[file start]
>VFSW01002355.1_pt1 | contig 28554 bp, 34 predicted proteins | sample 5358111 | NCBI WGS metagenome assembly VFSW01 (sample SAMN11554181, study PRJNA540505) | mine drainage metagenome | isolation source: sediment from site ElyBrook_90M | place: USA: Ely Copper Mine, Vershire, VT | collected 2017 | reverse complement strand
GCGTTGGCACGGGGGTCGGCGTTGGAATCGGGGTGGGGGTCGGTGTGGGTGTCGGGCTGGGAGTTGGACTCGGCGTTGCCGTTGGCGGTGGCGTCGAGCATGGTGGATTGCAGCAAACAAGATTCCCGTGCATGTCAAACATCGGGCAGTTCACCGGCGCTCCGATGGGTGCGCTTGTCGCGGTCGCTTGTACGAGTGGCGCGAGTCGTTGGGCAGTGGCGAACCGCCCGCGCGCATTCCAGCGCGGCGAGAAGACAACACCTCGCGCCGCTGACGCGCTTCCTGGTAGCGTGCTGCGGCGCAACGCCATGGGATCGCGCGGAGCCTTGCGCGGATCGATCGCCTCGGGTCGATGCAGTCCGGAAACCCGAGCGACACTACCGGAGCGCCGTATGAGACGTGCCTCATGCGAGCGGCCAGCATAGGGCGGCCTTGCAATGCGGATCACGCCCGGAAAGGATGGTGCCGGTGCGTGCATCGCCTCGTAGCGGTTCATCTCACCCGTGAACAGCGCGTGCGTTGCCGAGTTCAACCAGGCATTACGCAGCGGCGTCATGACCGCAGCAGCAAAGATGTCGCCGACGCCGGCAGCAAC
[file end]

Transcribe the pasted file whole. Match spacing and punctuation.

>VFSW01002355.1_pt1 | contig 28554 bp, 34 predicted proteins | sample 5358111 | NCBI WGS metagenome assembly VFSW01 (sample SAMN11554181, study PRJNA540505) | mine drainage metagenome | isolation source: sediment from site ElyBrook_90M | place: USA: Ely Copper Mine, Vershire, VT | collected 2017 | reverse complement strand
GCGTTGGCACGGGGGTCGGCGTTGGAATCGGGGTGGGGGTCGGTGTGGGTGTCGGGCTGGGAGTTGGACTCGGCGTTGCCGTTGGCGGTGGCGTCGAGCATGGTGGATTGCAGCAAACAAGATTCCCGTGCATGTCAAACATCGGGCAGTTCACCGGCGCTCCGATGGGTGCGCTTGTCGCGGTCGCTTGTACGAGTGGCGCGAGTCGTTGGGCAGTGGCGAACCGCCCGCGCGCATTCCAGCGCGGCGAGAAGACAACACCTCGCGCCGCTGACGCGCTTCCTGGTAGCGTGCTGCGGCGCAACGCCATGGGATCGCGCGGAGCCTTGCGCGGATCGATCGCCTCGGGTCGATGCAGTCCGGAAACCCGAGCGACACTACCGGAGCGCCGTATGAGACGTGCCTCATGCGAGCGGCCAGCATAGGGCGGCCTTGCAATGCGGATCACGCCCGGAAAGGATGGTGCCGGTGCGTGCATCGCCTCGTAGCGGTTCATCTCACCCGTGAACAGCGCGTGCGTTGCCGAGTTCAACCAGGCATTACGCAGCGGCGTCATGACCGCAGCAGCAAAGATGTCGCCGACGCCGGCAGCAAC